You are here

Vibrator - 4 Pin, for automobile radio

Vibrator - 4 Pin, for automobile radio image 1
Click to zoom in
Customer Images:
No Images yet! Submit a product image below!
SKU: P-V1015X
Item ID: 005624
Price: $34.95
In Stock
View Specifications, Files, and Documents

New manufacture solid-state replacement 4 pin vibrators. These replace our old line of solid state vibrators. 1-½ dia. x 2-¾" high aluminum can. Replace your buffer capacitor when you replace your vibrator!

Base Diagram:

Base Diagram
Part Numbers
Ground / VoltageOur Part NumberUPC/EAN
Negative, 6 VoltP-V1015N609722156097
Positive, 6 VoltP-V1015P609722156103
Negative, 12 VoltP-V2015N609722156127
Positive, 12 VoltP-V2015P609722156134
View Product Measurements

My Project Lists

You must be logged in to add items to a project list.

Specifications, Files, and Documents

Product Reviews

4.2857142857143
4.29 out of 5 based on 14 reviews

Pages

5
5 out of 5

This 6v Vibrator works just like factory part and is solid state component. I have used these for a few years now and have never had one fail yet. There is also a solid state oz4 rectifier but can't find it in Antique Electronic Supply component list.

- April 21st, 2020
5
5 out of 5

This product solved my 6V neg ground vib problem. It might have been useful if supplied with
a pinout drawing. That because the radio had an odd pinout and I had to change the socket to
plug in a standard vib. The old radio drawings are very weak in vib pinouts. As a secondary item,
I coud not find the socket for it at your store, found one elsewhere.

- March 11th, 2020
5
5 out of 5

Have used these in several different radios and have always worked fine.

- February 29th, 2020
5
5 out of 5

Works great...has some hash noise while running but you can add filters to dampen it.

- February 1st, 2020
5
5 out of 5

These vibrators work great and are quieter than the originals.

- January 23rd, 2020
5
5 out of 5

The new Vibrator was installed in a 1953 delco 6 volt radio , I am impressed with how well it works , will buy again on the next radio

- January 12th, 2020
4
4 out of 5

This solid-state 'vibrator' has been fitted to the original (overhauled) radio in a 1949 Buick Roadmaster, here in the UK. It works fine, though an earlier one I ordered failed after several months use.

- July 27th, 2019
1
1 out of 5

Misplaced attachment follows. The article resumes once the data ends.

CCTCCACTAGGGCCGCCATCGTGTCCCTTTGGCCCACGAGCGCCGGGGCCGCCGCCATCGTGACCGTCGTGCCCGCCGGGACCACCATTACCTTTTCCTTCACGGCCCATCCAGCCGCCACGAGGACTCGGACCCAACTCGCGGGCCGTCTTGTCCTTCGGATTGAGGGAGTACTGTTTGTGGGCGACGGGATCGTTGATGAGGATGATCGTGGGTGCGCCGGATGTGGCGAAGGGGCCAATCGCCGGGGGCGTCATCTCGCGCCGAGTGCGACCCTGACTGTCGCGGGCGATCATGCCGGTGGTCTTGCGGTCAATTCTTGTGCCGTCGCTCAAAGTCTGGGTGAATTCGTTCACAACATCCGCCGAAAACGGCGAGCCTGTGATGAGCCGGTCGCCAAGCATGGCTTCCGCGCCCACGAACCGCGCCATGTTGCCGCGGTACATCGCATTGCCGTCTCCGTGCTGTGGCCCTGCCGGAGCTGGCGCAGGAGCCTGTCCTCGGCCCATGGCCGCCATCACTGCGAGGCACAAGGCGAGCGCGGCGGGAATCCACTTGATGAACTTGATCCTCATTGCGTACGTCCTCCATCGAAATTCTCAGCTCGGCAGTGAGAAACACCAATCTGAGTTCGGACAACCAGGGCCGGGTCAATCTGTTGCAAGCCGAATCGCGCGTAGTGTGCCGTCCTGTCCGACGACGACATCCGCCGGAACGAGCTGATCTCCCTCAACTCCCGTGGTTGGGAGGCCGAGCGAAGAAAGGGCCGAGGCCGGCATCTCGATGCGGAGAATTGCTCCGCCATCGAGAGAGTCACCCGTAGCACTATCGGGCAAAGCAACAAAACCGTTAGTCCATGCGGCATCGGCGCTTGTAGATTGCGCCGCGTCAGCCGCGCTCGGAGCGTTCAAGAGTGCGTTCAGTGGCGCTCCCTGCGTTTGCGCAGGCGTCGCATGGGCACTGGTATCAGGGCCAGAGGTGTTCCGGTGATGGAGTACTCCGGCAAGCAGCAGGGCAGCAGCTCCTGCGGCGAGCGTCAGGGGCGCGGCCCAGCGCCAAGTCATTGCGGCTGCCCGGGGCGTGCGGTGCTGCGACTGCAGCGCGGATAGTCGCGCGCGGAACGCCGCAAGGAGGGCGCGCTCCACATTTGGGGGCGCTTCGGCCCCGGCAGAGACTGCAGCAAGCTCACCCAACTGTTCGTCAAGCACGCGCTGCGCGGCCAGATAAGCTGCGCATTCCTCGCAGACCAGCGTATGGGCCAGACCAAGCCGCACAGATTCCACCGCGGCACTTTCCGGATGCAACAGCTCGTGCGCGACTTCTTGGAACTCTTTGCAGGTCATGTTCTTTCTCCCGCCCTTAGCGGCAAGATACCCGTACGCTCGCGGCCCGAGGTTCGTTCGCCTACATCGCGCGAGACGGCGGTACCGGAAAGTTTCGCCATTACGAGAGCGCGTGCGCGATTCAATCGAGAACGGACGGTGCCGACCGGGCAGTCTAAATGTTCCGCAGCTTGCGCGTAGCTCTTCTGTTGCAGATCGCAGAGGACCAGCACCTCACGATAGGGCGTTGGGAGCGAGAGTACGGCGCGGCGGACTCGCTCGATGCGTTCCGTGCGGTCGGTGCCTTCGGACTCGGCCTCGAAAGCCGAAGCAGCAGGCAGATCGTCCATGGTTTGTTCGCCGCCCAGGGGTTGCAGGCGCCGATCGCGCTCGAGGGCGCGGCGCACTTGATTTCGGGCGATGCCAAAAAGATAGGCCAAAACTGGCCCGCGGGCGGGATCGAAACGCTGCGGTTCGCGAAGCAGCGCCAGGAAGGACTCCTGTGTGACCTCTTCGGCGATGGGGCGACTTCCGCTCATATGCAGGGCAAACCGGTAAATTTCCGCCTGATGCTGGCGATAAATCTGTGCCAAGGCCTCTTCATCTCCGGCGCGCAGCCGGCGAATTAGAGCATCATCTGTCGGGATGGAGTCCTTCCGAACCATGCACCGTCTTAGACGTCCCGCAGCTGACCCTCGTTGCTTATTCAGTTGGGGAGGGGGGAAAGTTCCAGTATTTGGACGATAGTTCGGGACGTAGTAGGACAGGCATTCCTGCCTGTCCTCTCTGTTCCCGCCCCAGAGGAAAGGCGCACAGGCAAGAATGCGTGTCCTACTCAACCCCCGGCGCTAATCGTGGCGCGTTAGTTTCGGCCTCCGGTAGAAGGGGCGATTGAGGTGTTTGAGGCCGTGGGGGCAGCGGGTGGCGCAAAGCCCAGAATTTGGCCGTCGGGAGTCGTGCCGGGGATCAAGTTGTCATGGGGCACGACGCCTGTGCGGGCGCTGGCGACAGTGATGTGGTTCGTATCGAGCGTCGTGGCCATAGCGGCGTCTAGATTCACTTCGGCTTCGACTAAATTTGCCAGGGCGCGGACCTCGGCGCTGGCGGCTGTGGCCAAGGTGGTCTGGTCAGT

This will only work in your car radio, if the radio happens to have the same pin spacing as this vibrator. Pin spacing was not universal in radios. Antique Electronic Supply should supply info on the pin spacing so that you don't waste your money.

- November 7th, 2018
4
4 out of 5

There is some hash noise, but adding a choke, and modifying the buffer cap circuit a little bit can help eliminate that noise. Option B is try to rebuild a mechanical vibrator. It's not impossible, but it can be a real challenge, especially if the contacts are burnt. This vibrator is basically just a very basic solid state DC to DC conversion chopper circuit. The new mechanical vibrators could be almost as square wave noisy as these solid state replacements, sometimes even worse, complete with switch bouncing, overshoot, creating even worse noise. When I ran other 6 volt AM radios, in other old vehicles I owned, running the radio without the engine running was somewhere between inadvisable and incredibly stupid. Starting my 1947 GMC with an Airline Wards add on radio on would fry the ignition points. When I finally found the stock General Motors radio, same deal, start the truck with the radio on, and burn the points. These 6 volt radios draw 18-24 amps. You may as well leave the headlights on too, and schedule AAA to come and give you a jump start in two hours. I'd say a half hour, but Arizona's AAA service is really slow, and horrible. The way my oil pan was bolted to a giant flange on the engine block, I eventually just added a 12 volt alternator to the truck, mounted on angle iron. It just bolted on, so totally reversible! Just like modifying that silver face Fender amp, if you don't like it, change it again. Slopifying the buffer cap by using two caps totem poled with balancing resistors can smooth out some of that noise. SOME LATER VAC TUBE CAR RADIOS ACTUALLY USED TRANSISTOR CHOPPERS INSTEAD OF MECHANICAL VIBRATORS! MAYBE PAY A VISIT TO YOUR LOCAL LIBRARY AND LOOK UP SOME HOWARD SAM'S SCHEMATICS!

- November 19th, 2017
5
5 out of 5

They are a fairly good replacement but I do have a problem with them. It seems that they don't perform well unless the supply voltage is well over 6 volts. In a typical setup, the car's voltage will go to about 7.5 volts when it is running and charging. The vibrator works well under these conditions. However when the voltage is around 6 volts or slightly less, it doesn't seem to work.

- September 7th, 2015

Pages

Questions and Answers

Click each question to see its answers.